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What is Involved in a Diagnosis of Endometriosis?

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  • Written By: Jessica Ellis
  • Edited By: Bronwyn Harris
  • Last Modified Date: 13 October 2018
  • Copyright Protected:
    2003-2018
    Conjecture Corporation
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Endometriosis is a little-understood and often painful condition that affects women. Caused by the inflammation and abnormal growth of uterine tissue, this condition can cause severe pain and infertility if untreated. The diagnosis of endometriosis is often difficult, as symptoms may not always be present and may be masked by other issues. Obtaining a diagnosis often involves some testing as well as physical exams.

The condition results when uterine tissue grows outside the uterus, such as on the bowels or pelvic lining. The first symptom is severe menstrual cramps, which can be many times worse than regular menstrual cramping. Some women with endometriosis may not notice the condition for months or even years, but since the pain tends to worsen with the progression of endometriosis, many begin to seek treatment as pain increases. Other common symptoms include painful bowel movements, discomfort or pain during intercourse, and bleeding between periods.

The diagnosis of endometriosis often begins with a trip to a general gynecologist or doctor. Women may report difficulty getting pregnant, or any of the pain-related symptoms described above. Doctors may first perform a pelvic exam, which involves a manual examination of the pelvic region. This, unfortunately is rarely effective in obtaining a diagnosis of endometriosis, as the condition may only be noticeable if large cysts form in the pelvic area. A pelvic exam can be useful, however, in ruling out other possibilities such as a tumor or abnormal growth.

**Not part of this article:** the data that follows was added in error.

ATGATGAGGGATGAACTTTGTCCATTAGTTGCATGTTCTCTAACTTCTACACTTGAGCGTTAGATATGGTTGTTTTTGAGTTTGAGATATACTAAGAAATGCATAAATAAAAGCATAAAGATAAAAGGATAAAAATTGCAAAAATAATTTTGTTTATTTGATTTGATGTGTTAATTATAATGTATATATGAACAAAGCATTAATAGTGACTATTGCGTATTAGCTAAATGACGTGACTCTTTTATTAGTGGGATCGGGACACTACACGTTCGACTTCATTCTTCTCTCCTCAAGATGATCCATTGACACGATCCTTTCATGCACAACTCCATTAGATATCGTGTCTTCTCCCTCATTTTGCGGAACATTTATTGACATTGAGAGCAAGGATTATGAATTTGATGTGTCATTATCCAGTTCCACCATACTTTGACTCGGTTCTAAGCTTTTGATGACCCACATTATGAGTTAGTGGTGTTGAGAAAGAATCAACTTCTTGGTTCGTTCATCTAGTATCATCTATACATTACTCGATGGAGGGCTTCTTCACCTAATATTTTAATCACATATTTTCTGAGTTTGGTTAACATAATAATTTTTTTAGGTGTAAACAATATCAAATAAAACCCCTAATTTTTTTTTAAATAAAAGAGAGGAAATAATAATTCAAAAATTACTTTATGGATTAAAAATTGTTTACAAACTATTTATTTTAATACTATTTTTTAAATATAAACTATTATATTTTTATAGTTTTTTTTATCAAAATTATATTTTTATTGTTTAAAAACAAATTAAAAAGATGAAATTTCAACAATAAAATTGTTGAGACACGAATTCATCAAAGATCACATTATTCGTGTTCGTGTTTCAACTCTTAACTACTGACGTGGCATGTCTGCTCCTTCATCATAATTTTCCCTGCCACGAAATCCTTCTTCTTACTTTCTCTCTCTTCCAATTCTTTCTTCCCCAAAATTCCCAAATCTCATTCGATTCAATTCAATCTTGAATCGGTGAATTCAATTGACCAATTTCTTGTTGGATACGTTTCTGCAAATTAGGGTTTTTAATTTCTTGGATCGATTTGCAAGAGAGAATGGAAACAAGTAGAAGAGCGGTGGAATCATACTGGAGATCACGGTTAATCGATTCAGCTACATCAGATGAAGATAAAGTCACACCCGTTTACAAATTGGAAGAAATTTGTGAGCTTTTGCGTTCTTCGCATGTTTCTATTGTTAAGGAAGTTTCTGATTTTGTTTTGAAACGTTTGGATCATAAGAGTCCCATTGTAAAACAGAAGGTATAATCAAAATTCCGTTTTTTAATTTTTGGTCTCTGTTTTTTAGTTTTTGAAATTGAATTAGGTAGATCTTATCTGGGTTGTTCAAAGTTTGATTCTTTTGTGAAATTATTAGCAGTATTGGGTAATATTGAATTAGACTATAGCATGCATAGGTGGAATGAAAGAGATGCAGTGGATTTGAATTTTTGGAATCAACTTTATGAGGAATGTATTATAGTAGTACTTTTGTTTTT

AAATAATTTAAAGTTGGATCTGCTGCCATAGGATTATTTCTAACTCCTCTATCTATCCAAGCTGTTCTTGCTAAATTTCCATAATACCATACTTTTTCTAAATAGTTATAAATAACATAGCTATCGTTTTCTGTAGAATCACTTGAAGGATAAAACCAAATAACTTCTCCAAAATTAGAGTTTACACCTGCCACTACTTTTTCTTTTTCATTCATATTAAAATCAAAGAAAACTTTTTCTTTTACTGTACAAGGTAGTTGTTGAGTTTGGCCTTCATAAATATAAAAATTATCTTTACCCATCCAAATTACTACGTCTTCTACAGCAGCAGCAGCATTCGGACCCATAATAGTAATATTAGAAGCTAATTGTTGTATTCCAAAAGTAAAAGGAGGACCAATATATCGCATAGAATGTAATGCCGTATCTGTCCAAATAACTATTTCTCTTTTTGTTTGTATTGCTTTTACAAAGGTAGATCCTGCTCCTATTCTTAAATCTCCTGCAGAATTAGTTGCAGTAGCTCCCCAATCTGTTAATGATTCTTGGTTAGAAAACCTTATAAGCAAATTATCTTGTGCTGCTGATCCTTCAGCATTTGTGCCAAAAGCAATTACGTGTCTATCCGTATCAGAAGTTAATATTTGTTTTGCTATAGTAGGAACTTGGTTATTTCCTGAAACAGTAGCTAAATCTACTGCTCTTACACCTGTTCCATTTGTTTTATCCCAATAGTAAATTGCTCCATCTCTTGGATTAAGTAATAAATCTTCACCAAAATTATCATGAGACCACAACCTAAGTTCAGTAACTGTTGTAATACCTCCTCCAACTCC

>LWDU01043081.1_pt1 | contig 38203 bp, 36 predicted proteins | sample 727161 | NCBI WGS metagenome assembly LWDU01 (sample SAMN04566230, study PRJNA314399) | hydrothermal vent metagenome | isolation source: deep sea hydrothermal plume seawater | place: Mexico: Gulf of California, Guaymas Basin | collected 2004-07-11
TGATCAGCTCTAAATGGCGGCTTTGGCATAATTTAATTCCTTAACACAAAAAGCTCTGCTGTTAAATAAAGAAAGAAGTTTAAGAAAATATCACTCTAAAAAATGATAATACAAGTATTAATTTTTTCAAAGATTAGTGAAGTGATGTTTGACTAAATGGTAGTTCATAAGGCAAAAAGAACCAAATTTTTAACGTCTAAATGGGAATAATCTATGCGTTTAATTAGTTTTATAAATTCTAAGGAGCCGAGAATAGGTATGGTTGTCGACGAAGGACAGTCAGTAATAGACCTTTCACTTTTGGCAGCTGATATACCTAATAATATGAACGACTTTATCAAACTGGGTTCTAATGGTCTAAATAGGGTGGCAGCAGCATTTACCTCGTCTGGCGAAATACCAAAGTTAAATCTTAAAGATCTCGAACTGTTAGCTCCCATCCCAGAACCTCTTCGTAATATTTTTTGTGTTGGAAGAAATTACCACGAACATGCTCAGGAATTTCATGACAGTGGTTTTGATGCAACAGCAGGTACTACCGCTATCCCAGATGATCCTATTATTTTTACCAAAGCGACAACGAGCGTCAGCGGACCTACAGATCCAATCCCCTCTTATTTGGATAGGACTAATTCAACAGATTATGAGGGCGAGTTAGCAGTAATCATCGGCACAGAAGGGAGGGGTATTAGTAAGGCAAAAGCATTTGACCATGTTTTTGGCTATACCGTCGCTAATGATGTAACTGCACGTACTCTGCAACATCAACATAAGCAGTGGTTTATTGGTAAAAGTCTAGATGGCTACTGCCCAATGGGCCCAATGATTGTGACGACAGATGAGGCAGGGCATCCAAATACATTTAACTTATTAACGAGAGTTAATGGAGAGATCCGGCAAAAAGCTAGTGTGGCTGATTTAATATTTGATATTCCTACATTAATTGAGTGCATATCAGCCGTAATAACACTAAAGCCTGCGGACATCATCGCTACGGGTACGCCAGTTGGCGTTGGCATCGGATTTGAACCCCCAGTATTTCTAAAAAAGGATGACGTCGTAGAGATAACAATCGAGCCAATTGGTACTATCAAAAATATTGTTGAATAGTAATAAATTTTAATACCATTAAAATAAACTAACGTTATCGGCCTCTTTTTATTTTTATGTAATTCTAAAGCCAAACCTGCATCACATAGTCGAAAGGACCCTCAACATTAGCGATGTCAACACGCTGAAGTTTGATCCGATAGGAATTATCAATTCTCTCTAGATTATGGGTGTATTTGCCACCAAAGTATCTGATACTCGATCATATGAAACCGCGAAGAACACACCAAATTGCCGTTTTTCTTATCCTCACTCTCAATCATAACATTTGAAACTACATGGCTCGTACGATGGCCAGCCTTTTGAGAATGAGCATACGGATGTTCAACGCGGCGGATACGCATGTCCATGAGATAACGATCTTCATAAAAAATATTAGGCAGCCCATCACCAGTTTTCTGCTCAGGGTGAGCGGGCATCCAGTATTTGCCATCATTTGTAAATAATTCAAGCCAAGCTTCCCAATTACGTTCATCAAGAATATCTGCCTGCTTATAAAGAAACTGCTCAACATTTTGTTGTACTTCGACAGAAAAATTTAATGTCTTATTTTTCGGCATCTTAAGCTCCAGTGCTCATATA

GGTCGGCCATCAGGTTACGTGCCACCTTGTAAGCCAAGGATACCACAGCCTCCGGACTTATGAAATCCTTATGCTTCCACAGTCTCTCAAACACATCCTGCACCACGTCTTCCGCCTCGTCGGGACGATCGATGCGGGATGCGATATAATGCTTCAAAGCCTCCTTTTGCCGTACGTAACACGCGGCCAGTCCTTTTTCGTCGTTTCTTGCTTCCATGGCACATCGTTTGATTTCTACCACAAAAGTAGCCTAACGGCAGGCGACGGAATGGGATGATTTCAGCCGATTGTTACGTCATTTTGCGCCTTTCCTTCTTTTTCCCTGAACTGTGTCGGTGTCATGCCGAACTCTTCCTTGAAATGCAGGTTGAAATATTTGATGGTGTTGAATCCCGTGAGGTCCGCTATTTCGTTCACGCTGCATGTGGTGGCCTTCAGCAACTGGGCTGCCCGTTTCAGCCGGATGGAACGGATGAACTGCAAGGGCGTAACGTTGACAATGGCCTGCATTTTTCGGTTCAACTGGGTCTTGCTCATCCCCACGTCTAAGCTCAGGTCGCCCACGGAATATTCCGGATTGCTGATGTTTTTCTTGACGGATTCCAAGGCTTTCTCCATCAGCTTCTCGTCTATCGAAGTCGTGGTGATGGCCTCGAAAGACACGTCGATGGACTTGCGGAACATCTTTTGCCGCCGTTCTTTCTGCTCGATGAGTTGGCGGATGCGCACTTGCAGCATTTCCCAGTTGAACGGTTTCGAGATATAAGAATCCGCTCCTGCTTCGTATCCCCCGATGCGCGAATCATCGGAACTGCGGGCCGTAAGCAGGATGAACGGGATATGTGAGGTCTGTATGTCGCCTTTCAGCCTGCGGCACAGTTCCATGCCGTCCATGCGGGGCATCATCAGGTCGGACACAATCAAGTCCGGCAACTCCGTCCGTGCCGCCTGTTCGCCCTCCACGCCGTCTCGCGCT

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Some doctors may order an additional test called an ultrasound, which uses sound waves to produce a pictorial representation of the pelvic area, uterus, ovaries, and vaginal canal. This test is done in one of two ways: an external device that can produce images when moved across the pelvis, or an interior test that gets images from a tool inserted into the vagina. This test allows a better view of any cysts that may be growing inside the regions that are associated with the condition, but is often not enough to make a diagnosis of endometriosis.

Usually the final step in a diagnosis of endometriosis is laparoscopic surgery. Usually done under anesthesia, the minimally invasive procedure involves inserting a narrow instrument through a small incision in the pelvic region. The surgery is sometimes performed on an outpatient basis, though the patient will not be able to drive afterward. This test can give clear results as to weather the condition exists and what organs or systems it is harming. It can also show how much scar tissue is present from the condition, which may be reducing fertility or causing painful cramps.

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